Wetland-dependent species that occur include Black Heron Egretta ardesiaca, African Openbill Anastomus lamelligerus, African Pygmy Goose Nettapus auritus, Long-toed Lapwing Vanellus crassirostris, African Grass Owl Tyto capensis and Marsh Owl Asio capensis. Occasionally small numbers of Lesser Jacana Microparra capensis, Lesser Moorhen Gallinula angulata and Allen's Gallinule Porphyrio alleni are present. Swampy backwaters with overhanging vegetation are home to White-backed Night Heron Gorsachius leuconotus, African Finfoot Podica senegalensis and Pel's Fishing Owl Scotopelia peli.

    The open floodplain and flooded grassland areas with dunes hold Short-tailed Pipit Anthus brachyurus, Black-rumped Buttonquail Turnix nanus, Swamp Nightjar Caprimulgus natalensis, Black Coucal Centropus grillii and Rosy-throated Longclaw Macronyx ameliae, and African Marsh Harrier Circus ranivorus may be found hunting over flooded grassland or marshy or swampy habitat. Marginal vegetation around the swamps supports Southern Brown-throated Weaver Ploceus xanthopterus.

    Three restricted-range species of the South East African Coast EBA are common in sand forest thickets: Rudd's Apalis Apalis ruddi, Neergaard's Sunbird Cinnyris neergaardi and Pink-throated Twinspot Hypargos margaritatus. The endemic nominate subspecies of African Broadbill Smithornis capensis capensis is also found here. Coastal forests hold Southern Banded Snake Eagle Circaetus fasciolatus, and in winter small numbers of the globally threatened Spotted Ground Thrush Zoothera guttata occur. Biome-restricted species associated with coastal forests include Brown Scrub Robin Erythropygia signata, Chorister Robin-Chat Cossypha dichroa, Woodwards' Batis Batis fratrum, Black-bellied Starling Notopholia corrusca and Grey Sunbird Cyanomitra veroxii, while the woodlands hold White-throated Robin-Chat Cossypha humeralis and Gorgeous Bush-Shrike Chlorophoneus viridis. Large riverine trees are suitable for Bat Hawk Macheiramphus alcinus. The ilala palm specialist, Lemon-breasted Canary Crithagra citrinipectus, is also present in patches of palm savanna.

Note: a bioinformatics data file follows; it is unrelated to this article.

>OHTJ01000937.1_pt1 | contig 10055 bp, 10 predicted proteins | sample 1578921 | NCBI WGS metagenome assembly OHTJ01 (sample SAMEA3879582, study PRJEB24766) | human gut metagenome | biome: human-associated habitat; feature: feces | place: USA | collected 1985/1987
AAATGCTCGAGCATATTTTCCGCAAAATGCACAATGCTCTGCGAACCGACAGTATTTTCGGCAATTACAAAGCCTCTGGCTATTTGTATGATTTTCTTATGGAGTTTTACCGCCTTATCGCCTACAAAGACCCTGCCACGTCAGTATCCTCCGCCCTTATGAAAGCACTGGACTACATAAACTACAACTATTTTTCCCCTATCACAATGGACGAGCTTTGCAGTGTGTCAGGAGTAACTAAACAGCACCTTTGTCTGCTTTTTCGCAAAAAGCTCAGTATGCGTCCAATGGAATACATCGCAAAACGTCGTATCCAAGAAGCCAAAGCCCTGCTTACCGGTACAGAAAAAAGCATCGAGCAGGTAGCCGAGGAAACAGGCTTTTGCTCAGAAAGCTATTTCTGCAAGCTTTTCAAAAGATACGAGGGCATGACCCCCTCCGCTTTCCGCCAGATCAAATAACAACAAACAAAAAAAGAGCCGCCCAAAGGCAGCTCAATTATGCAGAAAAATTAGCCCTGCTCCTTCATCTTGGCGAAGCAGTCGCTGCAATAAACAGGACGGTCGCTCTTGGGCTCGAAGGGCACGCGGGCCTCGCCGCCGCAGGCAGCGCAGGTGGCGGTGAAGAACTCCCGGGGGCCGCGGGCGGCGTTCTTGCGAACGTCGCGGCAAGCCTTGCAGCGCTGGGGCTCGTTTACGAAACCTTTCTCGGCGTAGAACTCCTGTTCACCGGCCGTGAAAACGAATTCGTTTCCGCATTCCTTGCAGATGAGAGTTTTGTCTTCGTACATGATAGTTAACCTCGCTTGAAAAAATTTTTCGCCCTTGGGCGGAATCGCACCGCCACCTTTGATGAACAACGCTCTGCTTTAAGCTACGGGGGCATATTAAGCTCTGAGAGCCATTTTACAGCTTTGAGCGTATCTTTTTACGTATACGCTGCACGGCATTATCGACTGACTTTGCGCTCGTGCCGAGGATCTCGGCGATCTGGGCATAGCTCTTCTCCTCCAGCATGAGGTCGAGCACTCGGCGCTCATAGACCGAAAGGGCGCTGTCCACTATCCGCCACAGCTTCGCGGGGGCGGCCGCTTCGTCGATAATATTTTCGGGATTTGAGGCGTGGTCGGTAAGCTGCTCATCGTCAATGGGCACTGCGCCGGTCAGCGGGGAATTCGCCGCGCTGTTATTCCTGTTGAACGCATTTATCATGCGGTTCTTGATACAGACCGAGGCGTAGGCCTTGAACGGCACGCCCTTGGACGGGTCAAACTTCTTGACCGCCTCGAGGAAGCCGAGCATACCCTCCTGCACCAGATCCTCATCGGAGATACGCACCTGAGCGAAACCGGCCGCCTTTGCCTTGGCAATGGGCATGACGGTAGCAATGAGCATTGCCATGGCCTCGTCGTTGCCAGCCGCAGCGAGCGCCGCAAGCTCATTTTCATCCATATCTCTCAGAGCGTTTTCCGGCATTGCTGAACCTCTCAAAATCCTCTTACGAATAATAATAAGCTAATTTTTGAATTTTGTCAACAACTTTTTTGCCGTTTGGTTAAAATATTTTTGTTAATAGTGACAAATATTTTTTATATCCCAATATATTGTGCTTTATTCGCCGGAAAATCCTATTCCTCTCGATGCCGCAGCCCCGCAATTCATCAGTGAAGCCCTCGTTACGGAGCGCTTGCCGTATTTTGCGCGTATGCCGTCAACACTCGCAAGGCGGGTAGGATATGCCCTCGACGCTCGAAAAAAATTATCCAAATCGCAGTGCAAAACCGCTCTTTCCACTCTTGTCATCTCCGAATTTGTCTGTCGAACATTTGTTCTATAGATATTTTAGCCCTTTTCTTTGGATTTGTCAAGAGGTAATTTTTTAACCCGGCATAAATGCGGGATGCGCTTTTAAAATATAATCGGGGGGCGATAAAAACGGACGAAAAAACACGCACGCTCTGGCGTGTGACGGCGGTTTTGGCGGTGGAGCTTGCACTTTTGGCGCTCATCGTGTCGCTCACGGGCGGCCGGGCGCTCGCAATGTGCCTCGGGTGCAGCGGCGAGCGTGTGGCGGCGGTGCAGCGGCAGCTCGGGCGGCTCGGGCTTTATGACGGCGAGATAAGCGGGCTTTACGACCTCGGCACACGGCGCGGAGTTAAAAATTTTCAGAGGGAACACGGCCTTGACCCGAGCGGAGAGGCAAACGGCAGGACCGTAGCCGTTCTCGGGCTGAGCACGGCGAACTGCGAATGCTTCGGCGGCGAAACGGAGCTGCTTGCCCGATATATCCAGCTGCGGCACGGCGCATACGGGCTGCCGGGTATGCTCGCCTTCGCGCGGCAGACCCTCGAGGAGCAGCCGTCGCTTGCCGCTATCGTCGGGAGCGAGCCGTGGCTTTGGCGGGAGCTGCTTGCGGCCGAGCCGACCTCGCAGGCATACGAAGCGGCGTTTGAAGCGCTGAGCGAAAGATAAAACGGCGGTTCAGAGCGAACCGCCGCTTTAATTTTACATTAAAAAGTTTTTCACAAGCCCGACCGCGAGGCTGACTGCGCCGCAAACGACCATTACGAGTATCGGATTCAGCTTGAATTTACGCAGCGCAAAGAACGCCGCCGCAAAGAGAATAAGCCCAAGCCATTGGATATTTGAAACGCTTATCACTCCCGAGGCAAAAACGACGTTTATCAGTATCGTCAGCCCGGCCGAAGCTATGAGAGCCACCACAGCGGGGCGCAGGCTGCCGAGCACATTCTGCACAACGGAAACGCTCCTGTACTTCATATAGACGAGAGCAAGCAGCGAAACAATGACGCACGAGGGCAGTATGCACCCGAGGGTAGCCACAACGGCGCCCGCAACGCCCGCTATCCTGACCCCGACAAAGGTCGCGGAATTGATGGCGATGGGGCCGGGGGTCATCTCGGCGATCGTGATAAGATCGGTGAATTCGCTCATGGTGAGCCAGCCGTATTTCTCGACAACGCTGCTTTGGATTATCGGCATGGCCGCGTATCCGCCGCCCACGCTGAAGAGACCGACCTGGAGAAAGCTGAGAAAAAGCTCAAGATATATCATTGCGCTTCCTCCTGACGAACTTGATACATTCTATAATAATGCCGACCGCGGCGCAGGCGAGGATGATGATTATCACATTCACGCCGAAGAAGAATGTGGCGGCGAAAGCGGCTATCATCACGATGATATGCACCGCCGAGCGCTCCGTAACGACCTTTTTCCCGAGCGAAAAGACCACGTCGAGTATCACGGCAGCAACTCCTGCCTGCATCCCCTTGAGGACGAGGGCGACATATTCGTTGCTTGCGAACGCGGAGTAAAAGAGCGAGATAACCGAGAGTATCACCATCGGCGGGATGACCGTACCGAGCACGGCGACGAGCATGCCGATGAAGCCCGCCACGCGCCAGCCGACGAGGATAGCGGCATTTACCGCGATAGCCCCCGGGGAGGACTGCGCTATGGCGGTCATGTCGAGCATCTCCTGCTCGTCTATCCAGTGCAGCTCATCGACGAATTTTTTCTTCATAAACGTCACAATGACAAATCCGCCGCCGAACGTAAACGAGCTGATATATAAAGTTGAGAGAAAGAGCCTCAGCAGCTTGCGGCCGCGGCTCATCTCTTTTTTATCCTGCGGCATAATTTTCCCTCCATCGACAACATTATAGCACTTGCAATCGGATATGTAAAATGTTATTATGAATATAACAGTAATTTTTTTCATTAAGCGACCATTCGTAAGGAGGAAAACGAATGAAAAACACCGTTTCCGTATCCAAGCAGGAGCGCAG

The extensive forest of raffia palms at Kosi Bay supports the largest population of breeding Palm-nut Vulture Gypohierax angolensis in South Africa, although this site is relatively peripheral and insignificant to the Palm-nut Vulture's more cosmopolitan Afro-tropical range. Mangroves are home to Mangrove Kingfisher Halcyon senegaloides.

    Savanna habitat adjacent to the Lebombo Mountains is important for tree-nesting raptors such as Martial Eagle Polemaetus bellicosus, Bateleur Terathopius ecaudatus and Tawny Eagle Aquila rapax, as well as vultures such as White-backed Vulture Gyps africanus, Lappet-faced Vulture Torgos tracheliotos and White-headed Vulture Aegypius occipitalis.

    IBA trigger species

    Globally threatened species are Spotted Ground Thrush, Denham's Bustard Neotis denhami, Lesser Flamingo, White-backed Vulture (6–8 breeding pairs and 18–24 individuals), Bateleur (two breeding pairs and up to six individuals), Secretarybird Sagittarius serpentarius, Crowned Eagle Stephanoaetus coronatus and Southern Banded Snake Eagle. Regionally threatened species are Pink-backed Pelican (250–300 breeding pairs and 600–900 individuals), Saddle-billed Stork, Tawny Eagle (2–3 breeding pairs and up to ten individuals), African Marsh Harrier, Black-rumped Buttonquail, African Finfoot, Caspian Tern (170 breeding pairs and up to 850 individuals), African Grass Owl, Pel's Fishing Owl, Swamp Nightjar, Mangrove Kingfisher, Short-tailed Pipit, Great White Pelican (2 000 breeding pairs and 5 000 mature individuals, with up to 7 000 counted), African Pygmy Goose, Lanner Falcon Falco biarmicus, Lesser Jacana, Half-collared Kingfisher Alcedo semitorquata, African Broadbill, Rosy-throated Longclaw and Lemon-breasted Canary.